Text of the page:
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It is scary to face accusations of domestic violence. Not only is there a degree of uncertainty to the legal consequences, but there is also a potential impact on your family life. With the proper legal representation, however, you can mount a rigorous defense against the allegations. Read on to learn more about:

  • What Qualifies as Domestic Violence and Potential Loopholes;
  • The Common Types of Evidence Used in Domestic Abuse Cases; and
  • Your Best Defense Options if Accused of Domestic Abuse.

Domestic Violence in Maryland: What Applies and What Doesn’t

Domestic violence comes in different forms and is a real thing. Maryland law does have its own conditions for the legal definition of domestic violence—especially what it may consider as prosecutable in court. However, it is important to know what the legal standards are for domestic violence in the event you are accused of it: knowing what it is and isn’t may help you get out of facing charges.

The following are acts that may qualify as domestic violence:

Depending on the case, you may be able to work with your attorney to argue the alleged act was not domestic violence. Of course, there’s the chance it may still be considered any of the above crimes but wiping the domestic charges from your record is a step in the right direction.
Likewise, there are specific legally protected relationships required for a domestic violence charge. A few examples of these are:

  • Spouses, current or former;
  • Couples with a child;
  • Blood relatives, adoptees, or in-laws;
  • Foster parents and children; or
  • Dating couples.

Same with the above acts, if the relationship does not satisfy one that is legally protected, then you may have some wiggle room in terms of getting the domestic charge dropped.

Domestic Violence Evidence: Knowing What You May Face

Evidence comes in all shapes and sizes, forms and figures, but there are types that may be more material in domestic violence than others.

Forms or documents are a type of evidence seen in every trial, but in a domestic situation, you may see any of the following:

  • Arrest records, copies of relevant criminal convictions, other court or criminal justice-related documents;
  • Police reports from any call placed relating to the above-listed crime; or
  • Medical reports of injuries related to abuse.

You may also see pictures, objects, or other pieces of physical evidence material to a domestic abuse case, such as:

  • Photos of an injury, damage to a household, or weapons or objects used in an assault;
  • Actual objects involved in the abuse or crime; or
  • Personal documents such as diaries, journals, or datebooks that documented the abuse or pattern of abuse.

Finally, spoken forms of evidence may come to trial in the following ways:

  • Testimony via deposition or in-court; or
  • Recorded phone calls to 911.

Though this evidence seems overwhelming, there are always defenses out there to suit your case. In addition, pieces of evidence are never safe; a vital defense attorney will examine everything potentially used against you and check if there are any holes in the prosecution’s argument.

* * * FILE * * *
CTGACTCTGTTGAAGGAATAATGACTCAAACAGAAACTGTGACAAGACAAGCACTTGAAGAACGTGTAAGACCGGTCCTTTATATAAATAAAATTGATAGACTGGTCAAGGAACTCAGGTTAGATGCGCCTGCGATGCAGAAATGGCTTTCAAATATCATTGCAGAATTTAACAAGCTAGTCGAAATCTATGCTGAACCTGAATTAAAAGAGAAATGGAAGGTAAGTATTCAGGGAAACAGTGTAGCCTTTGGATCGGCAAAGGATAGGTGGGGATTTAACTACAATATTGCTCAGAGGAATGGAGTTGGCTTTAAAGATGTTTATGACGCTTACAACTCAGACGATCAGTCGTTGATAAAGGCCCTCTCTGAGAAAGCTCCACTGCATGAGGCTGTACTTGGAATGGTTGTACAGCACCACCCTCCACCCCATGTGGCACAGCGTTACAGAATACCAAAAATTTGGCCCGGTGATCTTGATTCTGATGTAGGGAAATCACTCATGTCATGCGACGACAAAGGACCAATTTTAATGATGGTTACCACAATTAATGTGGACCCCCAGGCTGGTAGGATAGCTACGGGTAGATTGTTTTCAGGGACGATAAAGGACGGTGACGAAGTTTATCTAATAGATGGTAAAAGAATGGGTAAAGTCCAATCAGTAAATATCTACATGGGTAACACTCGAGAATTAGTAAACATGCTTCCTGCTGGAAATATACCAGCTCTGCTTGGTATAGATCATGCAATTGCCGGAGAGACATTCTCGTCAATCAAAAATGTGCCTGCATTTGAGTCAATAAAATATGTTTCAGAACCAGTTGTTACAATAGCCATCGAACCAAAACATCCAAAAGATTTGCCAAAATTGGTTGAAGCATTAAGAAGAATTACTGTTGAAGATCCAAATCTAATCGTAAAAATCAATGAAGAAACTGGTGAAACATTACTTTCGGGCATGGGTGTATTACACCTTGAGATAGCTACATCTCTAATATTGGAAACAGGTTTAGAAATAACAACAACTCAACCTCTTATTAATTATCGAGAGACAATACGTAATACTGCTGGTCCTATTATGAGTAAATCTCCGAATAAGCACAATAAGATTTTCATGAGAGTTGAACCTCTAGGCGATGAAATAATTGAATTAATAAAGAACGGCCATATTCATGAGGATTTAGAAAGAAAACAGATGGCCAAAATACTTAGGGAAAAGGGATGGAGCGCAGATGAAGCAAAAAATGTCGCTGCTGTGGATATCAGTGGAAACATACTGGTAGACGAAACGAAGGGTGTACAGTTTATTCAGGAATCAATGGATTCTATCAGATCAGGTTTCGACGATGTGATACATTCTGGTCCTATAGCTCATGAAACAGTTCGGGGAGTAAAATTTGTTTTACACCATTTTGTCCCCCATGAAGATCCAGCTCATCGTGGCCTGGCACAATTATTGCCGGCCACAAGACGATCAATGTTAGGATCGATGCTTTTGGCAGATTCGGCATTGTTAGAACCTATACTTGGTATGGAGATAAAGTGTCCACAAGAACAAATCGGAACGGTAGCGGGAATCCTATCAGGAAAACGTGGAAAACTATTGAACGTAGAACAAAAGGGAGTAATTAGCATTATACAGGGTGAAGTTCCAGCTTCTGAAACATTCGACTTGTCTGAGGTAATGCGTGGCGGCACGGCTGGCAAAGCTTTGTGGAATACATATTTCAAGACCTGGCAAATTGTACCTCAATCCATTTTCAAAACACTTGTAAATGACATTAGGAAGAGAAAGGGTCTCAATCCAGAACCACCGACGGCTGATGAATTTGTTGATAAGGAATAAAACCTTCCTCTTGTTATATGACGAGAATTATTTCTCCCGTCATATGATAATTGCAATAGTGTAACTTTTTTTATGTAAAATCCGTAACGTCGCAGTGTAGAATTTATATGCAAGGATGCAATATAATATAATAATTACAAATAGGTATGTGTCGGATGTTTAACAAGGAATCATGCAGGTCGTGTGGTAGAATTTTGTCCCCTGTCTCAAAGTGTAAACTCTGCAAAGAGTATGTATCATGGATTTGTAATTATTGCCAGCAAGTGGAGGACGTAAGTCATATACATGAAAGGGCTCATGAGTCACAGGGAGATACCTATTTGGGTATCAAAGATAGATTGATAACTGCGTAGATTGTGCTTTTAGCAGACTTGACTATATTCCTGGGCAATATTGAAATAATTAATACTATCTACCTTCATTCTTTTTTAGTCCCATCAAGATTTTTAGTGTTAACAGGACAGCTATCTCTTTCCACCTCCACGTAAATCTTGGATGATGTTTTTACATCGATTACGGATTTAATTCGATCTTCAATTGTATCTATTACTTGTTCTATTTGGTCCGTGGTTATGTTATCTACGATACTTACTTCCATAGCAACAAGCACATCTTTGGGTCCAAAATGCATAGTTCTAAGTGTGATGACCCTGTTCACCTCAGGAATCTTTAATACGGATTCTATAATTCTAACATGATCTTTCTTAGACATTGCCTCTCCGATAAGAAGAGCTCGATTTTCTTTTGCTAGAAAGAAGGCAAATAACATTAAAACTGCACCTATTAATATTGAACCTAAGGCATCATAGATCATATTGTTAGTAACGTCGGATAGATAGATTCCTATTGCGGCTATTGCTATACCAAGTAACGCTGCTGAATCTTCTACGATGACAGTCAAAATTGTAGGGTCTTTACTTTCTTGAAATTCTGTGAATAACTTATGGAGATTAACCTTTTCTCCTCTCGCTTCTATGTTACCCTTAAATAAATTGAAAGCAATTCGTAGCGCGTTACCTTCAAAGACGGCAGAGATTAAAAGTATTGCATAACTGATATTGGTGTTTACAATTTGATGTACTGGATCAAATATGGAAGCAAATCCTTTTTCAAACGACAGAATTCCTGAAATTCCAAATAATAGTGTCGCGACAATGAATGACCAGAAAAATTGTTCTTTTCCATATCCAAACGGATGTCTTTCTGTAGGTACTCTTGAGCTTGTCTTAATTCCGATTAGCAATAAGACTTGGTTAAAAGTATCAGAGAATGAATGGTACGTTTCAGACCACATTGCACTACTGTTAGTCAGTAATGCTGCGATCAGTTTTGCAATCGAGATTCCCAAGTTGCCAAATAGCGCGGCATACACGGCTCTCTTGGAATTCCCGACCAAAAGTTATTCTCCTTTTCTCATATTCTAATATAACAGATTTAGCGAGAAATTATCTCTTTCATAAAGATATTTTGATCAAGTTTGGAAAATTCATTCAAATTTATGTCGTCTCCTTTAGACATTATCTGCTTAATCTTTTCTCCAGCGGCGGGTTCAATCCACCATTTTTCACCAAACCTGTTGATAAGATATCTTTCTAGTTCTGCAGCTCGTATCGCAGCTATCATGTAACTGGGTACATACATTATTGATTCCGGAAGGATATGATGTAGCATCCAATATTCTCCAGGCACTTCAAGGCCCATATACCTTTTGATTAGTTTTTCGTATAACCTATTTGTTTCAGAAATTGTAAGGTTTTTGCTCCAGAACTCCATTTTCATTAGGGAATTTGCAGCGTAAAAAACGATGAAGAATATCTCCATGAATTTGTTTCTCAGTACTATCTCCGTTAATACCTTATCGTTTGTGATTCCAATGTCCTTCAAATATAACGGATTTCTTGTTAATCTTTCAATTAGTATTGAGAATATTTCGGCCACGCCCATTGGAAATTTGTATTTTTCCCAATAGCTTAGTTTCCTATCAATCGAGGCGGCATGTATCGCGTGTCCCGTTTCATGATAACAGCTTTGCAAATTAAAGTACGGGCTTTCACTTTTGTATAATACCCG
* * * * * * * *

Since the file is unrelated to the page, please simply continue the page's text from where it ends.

Your Domestic Violence Defense: Taking the Best Route Possible  

It goes without saying domestic violence accusations are serious and may have long-lasting consequences on your life—especially when it comes to your future relationship with your family.

However, there are cases where a person files domestic violence charges for a minor issue. Cases involving protective orders where a person wants to legally halt communications with a family member could be motivated by accusations of stalking. After further investigation, maybe the ‘stalking’ amounted to incessant phone calls or texts left unanswered with little attempt to make physical contact. In this case, your lawyer may seek a de minimis dismissal on the grounds that the conduct is too trivial. If any alleged crime involves conduct that may lead to you facing serious charges, de minimis is a solid defense to pursue with your attorney.

In another situation, you may face accusations after a tense physical altercation where you had to defend yourself against the attacks of another. It is not uncommon for someone to file assault (or domestic assault) charges after a fight even though they were the ones who “started it.” In this case, demonstrating self-defense is crucial for avoiding domestic violence charges.

Of course, if you simply were not involved in any abuse, you can pursue a not guilty defense. With this approach, your lawyer will gather their own evidence to support that claim—or to show your accuser lied.

Like many defense situations, if police arrest you, your lawyer will look into the circumstances of your arrest and how law enforcement treated you. Any infringements on your rights (not being read your Miranda Rights, subjected to police brutality, or overstepping to obtain evidence) may be used to get your case dismissed entirely.

In any event, if you find yourself in the crosshairs of domestic violence accusations, contact our offices for a free initial consultation. Our lawyers both specialize in criminal defense and family law, making them a useful tool for your legal needs. Your relationship with your family and the strength of your future go hand-in-hand; the attorneys here at JC Law understand that and will help fight for both.